“How do you define success?”
Interviewers often ask this question to get a sense of your goals, work ethics and overall personality. You may be caught off guard but remember that it’s an open-ended question with no right or wrong answers. It provides you with an opportunity to talk about your motivation, your drive and your shared collaborative vision.
So how would you define success for your career and communicate to potential employers that you’re the most suitable candidate for the position? Let’s find out.
Defining Success: The First Step
Before we dig into the how do you define success interview question, let’s look at what success actually means. We often look at success in limiting terms such as wealth, fame and happiness. But the definition of success is unique for everybody and you can create your own definition that works out for you. Consider these factors when defining success in your own words.
Success is doing your best and feeling proud of your efforts, no matter how big or small your impact is
Success is setting realistic and measurable goals, where you have a planned destination and milestones to track your progress
It isn’t always easy to develop positive self-belief but success can mean that you believe in yourself and are confident about achieving your goals
Success can also mean saying ‘no’ i.e., establishing healthy boundaries and prioritizing yourself and your needs
Success is not giving up, learning from your past mistakes and constantly working towards improving yourself—personally or professionally
Answering ‘How Would You Determine Success?’
Self-awareness and self-reflection are instrumental in answering the question ‘how do you define success?’ Here’s how you can effectively prepare for this frequently asked question.
Think About Your Proudest Achievement(s)
Make a list of the top five achievements that you’re proud of. It doesn’t have to be necessarily job-related; it can be anything that helped you make a positive impact. Identify the themes or common patterns among those achievements. If you feel that overcoming challenges is your greatest achievement, then that’s how you define success.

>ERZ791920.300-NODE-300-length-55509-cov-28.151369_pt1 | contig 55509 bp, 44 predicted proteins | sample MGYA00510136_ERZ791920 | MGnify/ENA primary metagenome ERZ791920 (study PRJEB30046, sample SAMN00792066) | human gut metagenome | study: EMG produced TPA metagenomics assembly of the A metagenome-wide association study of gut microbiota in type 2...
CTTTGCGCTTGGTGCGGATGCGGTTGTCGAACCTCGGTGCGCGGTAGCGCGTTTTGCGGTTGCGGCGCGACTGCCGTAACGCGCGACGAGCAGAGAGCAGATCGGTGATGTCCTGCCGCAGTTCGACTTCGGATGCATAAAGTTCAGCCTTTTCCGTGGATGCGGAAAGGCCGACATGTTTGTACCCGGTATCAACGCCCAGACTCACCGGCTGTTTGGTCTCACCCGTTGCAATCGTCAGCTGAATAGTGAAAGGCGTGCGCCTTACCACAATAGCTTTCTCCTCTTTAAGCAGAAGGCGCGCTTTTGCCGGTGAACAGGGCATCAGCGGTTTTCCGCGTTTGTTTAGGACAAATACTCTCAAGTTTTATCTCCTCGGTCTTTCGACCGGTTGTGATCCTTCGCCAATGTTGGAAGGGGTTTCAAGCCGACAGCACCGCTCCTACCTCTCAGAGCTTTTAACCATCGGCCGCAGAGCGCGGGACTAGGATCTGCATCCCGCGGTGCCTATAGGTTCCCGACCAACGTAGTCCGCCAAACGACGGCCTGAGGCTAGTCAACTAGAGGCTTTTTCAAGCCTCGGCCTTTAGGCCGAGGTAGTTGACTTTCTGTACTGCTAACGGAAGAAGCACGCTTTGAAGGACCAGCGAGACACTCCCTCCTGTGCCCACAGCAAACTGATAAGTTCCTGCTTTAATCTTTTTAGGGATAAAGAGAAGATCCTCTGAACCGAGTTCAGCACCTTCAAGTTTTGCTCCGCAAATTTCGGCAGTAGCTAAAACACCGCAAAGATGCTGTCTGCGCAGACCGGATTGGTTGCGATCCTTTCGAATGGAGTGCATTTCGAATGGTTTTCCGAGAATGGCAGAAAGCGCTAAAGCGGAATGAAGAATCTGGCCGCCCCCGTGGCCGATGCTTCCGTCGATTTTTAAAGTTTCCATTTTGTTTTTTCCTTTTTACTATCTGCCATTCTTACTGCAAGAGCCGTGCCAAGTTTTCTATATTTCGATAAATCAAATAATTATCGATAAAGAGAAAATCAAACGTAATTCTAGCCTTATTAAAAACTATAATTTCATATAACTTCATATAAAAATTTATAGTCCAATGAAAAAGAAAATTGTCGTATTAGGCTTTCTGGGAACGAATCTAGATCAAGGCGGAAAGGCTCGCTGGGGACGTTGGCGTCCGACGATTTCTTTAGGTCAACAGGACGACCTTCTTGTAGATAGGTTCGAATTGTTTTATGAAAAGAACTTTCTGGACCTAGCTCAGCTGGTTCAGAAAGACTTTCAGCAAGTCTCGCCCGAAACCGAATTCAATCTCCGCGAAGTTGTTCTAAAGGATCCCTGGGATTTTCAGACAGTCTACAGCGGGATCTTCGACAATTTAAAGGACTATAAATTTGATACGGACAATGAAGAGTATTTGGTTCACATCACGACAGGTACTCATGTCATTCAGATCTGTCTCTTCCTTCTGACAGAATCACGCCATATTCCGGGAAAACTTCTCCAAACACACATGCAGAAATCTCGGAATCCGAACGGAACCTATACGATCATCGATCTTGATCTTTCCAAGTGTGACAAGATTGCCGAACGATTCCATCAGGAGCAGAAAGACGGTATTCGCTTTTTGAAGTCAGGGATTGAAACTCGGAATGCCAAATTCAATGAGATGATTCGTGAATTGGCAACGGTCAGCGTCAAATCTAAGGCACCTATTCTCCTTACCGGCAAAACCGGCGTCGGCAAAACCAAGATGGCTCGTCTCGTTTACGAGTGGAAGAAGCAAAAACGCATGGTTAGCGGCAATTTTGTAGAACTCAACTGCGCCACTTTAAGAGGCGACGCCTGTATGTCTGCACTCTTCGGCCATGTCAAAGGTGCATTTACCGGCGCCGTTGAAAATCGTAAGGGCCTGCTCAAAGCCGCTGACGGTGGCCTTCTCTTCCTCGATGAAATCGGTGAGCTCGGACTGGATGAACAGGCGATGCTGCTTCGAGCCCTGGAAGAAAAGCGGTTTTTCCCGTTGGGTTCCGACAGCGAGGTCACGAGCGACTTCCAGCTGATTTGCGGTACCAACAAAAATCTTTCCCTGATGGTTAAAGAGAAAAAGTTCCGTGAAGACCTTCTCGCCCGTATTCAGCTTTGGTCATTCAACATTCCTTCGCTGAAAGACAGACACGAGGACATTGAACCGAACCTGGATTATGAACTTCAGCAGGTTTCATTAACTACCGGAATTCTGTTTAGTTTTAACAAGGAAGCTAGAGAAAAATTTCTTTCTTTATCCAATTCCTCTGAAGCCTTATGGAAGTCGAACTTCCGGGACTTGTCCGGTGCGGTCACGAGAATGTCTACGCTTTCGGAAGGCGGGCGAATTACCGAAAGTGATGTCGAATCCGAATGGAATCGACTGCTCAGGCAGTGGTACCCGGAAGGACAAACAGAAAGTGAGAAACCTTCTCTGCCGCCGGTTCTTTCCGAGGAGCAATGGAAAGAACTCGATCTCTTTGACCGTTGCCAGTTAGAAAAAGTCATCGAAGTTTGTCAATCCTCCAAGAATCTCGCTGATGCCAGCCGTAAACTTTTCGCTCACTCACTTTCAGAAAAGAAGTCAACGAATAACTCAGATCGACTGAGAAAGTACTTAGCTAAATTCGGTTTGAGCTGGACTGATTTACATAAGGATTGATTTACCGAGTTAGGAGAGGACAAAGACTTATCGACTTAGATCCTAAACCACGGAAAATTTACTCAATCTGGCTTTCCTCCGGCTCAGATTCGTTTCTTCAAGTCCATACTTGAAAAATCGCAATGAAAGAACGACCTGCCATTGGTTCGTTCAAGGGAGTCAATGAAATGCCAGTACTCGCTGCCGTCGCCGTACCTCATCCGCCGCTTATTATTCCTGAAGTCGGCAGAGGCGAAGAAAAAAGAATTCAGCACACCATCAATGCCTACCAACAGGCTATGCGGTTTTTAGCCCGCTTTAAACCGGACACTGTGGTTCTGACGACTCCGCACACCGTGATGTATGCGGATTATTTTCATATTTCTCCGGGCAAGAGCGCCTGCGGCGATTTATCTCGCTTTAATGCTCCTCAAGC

Look At Success As A Process
Success isn’t always a one-time shot at something. Some of your most noteworthy accomplishments could’ve taken years to materialize. For example, following a fitness routine and creating the lifestyle that you always wanted is a process that led you to success. Both short-term and long-term wins can be termed as success.
Back It Up With Examples
Your definition of success is likely to appear ambiguous unless you provide specific examples. A great way to define success and link it with the job description is by citing instances in your previous roles. For example, if potential employers are looking for creative problem-solvers, highlight how you successfully delivered a unique business strategy.
While these tips and tricks are useful in evaluating success and describing it in your own terms, you need to consider how the organization views success as well. Do your research and look at the website for information about their mission, vision and purpose. Look at what they prioritize and what they’re most proud of. Use the information and tailor your response accordingly.
Here’s an example of a sample answer that’ll teach you how to evaluate success and define it in ways that’ll impress the interviewer.
“I view success as a continuous process of learning and development as I progress towards my goal. I love to look at challenges from various angles and push myself to think outside the box for efficient decision-making. I can leave work feeling successful when I’ve overcome challenges and made decisions that benefit the organization.”
Putting It All Together
Ultimately, how you define success is how you highlight your strengths and communicate them to the interviewer. Harappa’s Ace The Interview course will not only help you gauge your plus points but also teach you how to deliver them confidently. The PAM—Purpose, Audience and Message—framework will teach you how to talk about your strengths that can be leveraged in the organization. The STAR—Situation, Task, Action and Result—framework will help you build a cohesive narrative that wins your interviewers over. Ace your interviews with Harappa’s courses today!
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